Friday December 3, 2021
Biden wanted to end it
US Reactivates Trump Asylum Program
It’s a thorn in President Biden’s side: the “Stay in Mexico” program designed by his predecessor Trump. Accordingly, asylum seekers from Central America are sent to Mexico until their procedures in the United States are completed. Now he has to reintroduce it anyway.
The US government is reluctantly restarting a controversial program from the era of former President Donald Trump in which asylum seekers from Central America are initially sent back to Mexico. As announced by the US Department of Homeland Security, the policy known as “Stay in Mexico” (German: “Stay in Mexico”) will be implemented again starting next Monday after approval by the Mexican government.
Trump announced the policy, known officially as the “Protocols for the Protection of Immigrants”, in late 2018. Acting on a decree from the then-right-wing populist president, tens of thousands of asylum seekers from South and Central America who had reached the United States through Mexico were sent back to Mexico until asylum procedures were clarified. Their own. Trump’s successor Joe Biden, who promised a more humane immigration and refugee policy during the election campaign, wanted to end this approach. However, after lawsuits from Texas and Missouri, a federal court ordered a restart of the program. Then the US Supreme Court rejected an application by the Biden government in August to overturn that ruling.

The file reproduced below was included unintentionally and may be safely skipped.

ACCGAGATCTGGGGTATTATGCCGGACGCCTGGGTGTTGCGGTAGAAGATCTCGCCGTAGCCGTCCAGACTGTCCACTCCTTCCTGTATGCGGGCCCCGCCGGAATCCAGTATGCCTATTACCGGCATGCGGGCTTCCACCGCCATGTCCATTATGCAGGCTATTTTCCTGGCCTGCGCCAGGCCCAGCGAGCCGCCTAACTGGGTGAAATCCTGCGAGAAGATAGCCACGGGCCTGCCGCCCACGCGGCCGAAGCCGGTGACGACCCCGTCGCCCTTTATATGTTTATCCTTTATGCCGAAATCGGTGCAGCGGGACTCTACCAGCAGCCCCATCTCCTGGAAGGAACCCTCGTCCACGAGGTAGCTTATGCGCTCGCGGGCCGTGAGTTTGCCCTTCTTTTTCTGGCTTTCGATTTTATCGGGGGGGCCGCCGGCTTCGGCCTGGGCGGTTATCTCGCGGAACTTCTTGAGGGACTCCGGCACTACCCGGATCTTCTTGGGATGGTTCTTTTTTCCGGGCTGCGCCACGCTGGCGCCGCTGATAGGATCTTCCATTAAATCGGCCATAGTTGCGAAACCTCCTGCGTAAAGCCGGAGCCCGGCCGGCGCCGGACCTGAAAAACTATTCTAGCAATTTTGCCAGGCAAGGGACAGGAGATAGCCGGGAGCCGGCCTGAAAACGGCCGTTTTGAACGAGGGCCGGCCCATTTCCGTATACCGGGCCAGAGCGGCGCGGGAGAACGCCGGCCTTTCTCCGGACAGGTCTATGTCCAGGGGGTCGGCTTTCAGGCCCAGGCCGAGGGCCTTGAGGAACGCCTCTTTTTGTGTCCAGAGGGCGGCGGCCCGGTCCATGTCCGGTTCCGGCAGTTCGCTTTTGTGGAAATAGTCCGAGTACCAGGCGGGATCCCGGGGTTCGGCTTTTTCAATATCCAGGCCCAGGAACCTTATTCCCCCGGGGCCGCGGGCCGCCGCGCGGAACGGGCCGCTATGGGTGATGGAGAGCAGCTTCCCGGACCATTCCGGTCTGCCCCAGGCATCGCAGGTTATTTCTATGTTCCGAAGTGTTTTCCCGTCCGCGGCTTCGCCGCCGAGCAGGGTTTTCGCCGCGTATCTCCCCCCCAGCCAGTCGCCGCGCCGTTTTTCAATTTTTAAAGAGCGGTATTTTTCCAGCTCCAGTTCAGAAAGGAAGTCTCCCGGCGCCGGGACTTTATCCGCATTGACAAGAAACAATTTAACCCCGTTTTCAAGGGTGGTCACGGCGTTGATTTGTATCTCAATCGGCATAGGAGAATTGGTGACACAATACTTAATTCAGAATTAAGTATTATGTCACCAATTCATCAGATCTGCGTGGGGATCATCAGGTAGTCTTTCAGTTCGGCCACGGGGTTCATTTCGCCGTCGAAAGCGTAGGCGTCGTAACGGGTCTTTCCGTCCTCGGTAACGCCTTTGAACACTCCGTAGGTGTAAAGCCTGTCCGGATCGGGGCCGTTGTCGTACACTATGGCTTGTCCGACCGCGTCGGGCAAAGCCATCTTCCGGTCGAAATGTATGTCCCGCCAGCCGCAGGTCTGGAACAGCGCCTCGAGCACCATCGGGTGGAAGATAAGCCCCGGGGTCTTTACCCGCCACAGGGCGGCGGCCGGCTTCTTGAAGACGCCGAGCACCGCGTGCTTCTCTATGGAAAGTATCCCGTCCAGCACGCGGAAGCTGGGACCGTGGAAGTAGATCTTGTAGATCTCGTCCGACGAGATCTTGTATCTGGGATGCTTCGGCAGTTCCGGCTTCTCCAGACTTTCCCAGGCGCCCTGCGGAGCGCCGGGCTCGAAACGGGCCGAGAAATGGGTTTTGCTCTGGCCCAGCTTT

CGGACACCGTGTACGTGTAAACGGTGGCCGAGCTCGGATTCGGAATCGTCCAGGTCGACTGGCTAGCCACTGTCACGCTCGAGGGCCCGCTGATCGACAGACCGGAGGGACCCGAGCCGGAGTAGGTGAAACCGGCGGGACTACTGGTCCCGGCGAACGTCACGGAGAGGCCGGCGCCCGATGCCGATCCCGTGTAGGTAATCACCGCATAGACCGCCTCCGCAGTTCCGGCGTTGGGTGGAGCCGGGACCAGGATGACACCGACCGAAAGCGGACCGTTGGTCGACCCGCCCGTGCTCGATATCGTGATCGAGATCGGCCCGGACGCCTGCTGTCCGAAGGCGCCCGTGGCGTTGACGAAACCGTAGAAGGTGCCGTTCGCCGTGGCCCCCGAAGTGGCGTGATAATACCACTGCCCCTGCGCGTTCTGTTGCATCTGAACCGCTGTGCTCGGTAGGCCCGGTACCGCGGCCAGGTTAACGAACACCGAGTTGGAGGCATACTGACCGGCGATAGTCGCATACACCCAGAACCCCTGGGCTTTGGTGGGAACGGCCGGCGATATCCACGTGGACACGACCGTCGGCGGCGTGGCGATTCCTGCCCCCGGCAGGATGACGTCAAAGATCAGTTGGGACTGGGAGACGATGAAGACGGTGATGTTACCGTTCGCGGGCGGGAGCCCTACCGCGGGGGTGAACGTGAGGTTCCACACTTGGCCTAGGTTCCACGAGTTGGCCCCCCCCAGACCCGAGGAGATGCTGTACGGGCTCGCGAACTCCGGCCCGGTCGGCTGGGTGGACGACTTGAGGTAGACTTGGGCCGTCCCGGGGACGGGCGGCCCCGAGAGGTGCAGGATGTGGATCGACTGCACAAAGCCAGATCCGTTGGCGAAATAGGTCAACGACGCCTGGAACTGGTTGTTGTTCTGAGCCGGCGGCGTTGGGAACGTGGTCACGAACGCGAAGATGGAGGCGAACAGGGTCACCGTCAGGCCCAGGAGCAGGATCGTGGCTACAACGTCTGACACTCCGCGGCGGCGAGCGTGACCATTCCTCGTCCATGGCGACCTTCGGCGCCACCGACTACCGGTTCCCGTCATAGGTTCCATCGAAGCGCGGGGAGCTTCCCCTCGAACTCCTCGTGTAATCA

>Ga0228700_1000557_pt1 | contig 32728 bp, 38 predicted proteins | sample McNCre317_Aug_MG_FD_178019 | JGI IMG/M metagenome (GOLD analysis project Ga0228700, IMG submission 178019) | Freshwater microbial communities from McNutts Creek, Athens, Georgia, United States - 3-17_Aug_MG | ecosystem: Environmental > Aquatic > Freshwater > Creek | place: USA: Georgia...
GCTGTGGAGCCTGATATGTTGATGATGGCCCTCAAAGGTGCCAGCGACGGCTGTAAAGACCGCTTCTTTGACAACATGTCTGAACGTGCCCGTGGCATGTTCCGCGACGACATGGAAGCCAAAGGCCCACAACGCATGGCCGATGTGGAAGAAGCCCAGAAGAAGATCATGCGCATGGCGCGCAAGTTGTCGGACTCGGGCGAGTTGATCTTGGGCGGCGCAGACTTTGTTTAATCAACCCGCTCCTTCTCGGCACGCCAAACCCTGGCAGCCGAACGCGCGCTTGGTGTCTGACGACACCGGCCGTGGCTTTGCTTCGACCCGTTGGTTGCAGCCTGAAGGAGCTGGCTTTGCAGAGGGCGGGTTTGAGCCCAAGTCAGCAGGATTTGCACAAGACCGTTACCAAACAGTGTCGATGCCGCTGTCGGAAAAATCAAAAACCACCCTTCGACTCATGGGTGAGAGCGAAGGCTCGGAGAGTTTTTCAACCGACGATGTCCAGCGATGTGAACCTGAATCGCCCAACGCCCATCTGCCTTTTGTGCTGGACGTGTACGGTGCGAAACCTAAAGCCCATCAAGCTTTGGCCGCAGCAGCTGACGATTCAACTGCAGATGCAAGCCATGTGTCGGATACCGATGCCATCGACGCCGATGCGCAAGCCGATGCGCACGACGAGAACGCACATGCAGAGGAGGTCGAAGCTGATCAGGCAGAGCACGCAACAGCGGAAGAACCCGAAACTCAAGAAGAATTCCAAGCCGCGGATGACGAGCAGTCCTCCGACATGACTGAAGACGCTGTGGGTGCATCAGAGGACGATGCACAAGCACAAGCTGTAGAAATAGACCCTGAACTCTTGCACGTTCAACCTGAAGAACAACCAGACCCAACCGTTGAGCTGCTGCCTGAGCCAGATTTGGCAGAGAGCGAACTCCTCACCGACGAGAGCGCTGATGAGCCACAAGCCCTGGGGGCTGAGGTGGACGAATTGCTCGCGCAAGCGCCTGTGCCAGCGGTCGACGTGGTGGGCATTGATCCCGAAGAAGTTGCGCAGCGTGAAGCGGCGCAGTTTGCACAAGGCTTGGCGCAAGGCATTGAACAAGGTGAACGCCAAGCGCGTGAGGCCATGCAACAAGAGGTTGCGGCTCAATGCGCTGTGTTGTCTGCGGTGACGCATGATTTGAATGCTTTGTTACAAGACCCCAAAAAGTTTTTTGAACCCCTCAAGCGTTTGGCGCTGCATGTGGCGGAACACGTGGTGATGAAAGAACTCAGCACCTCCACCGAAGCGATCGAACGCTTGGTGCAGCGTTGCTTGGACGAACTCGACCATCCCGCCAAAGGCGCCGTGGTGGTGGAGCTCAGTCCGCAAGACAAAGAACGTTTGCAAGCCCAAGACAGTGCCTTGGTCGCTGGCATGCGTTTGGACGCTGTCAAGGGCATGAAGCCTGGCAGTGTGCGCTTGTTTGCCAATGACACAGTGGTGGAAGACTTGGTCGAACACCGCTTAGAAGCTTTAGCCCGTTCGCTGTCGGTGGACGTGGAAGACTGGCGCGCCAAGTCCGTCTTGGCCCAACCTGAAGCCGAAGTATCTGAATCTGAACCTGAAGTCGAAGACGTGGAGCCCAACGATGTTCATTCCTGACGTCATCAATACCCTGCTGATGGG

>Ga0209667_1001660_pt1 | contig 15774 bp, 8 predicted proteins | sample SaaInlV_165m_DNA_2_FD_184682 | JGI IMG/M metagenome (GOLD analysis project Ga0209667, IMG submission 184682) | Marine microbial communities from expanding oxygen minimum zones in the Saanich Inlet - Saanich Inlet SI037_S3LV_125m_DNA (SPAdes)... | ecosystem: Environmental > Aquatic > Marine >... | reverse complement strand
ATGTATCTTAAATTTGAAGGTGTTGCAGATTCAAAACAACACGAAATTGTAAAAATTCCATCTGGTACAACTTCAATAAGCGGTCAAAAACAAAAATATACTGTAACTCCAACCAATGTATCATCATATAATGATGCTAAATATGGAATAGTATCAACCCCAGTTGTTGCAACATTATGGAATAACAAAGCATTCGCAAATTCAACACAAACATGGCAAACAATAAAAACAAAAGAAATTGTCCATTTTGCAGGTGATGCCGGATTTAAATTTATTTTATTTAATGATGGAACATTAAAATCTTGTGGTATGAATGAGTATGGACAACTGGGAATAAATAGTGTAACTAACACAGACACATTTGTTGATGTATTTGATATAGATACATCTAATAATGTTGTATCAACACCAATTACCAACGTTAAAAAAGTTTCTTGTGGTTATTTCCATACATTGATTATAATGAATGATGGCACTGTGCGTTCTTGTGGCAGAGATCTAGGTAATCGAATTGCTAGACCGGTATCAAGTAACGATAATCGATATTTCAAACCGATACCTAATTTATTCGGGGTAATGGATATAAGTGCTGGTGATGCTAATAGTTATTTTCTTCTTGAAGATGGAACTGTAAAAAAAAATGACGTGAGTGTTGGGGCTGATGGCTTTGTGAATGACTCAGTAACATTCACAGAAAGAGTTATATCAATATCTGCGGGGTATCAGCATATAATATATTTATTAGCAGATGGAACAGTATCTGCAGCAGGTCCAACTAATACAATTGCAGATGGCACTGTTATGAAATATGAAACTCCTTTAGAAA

In order to be able to return asylum seekers to Mexico from Central America, the US government needed the approval of the government in Mexico City. This approval has now been granted: Mexico has declared that it is ready for “humanitarian and temporary reasons” to accept people who are subject to an ongoing asylum procedure in the USA and not to return them to their countries of origin.
However, the US government has again made clear its rejection of this policy. Homeland Security Secretary Alejandro Mallorcas said the program had serious shortcomings, created inexcusable suffering, removed human resources and other priorities, and did not address the root causes of immigration. The legal battle over “stay in Mexico” continues.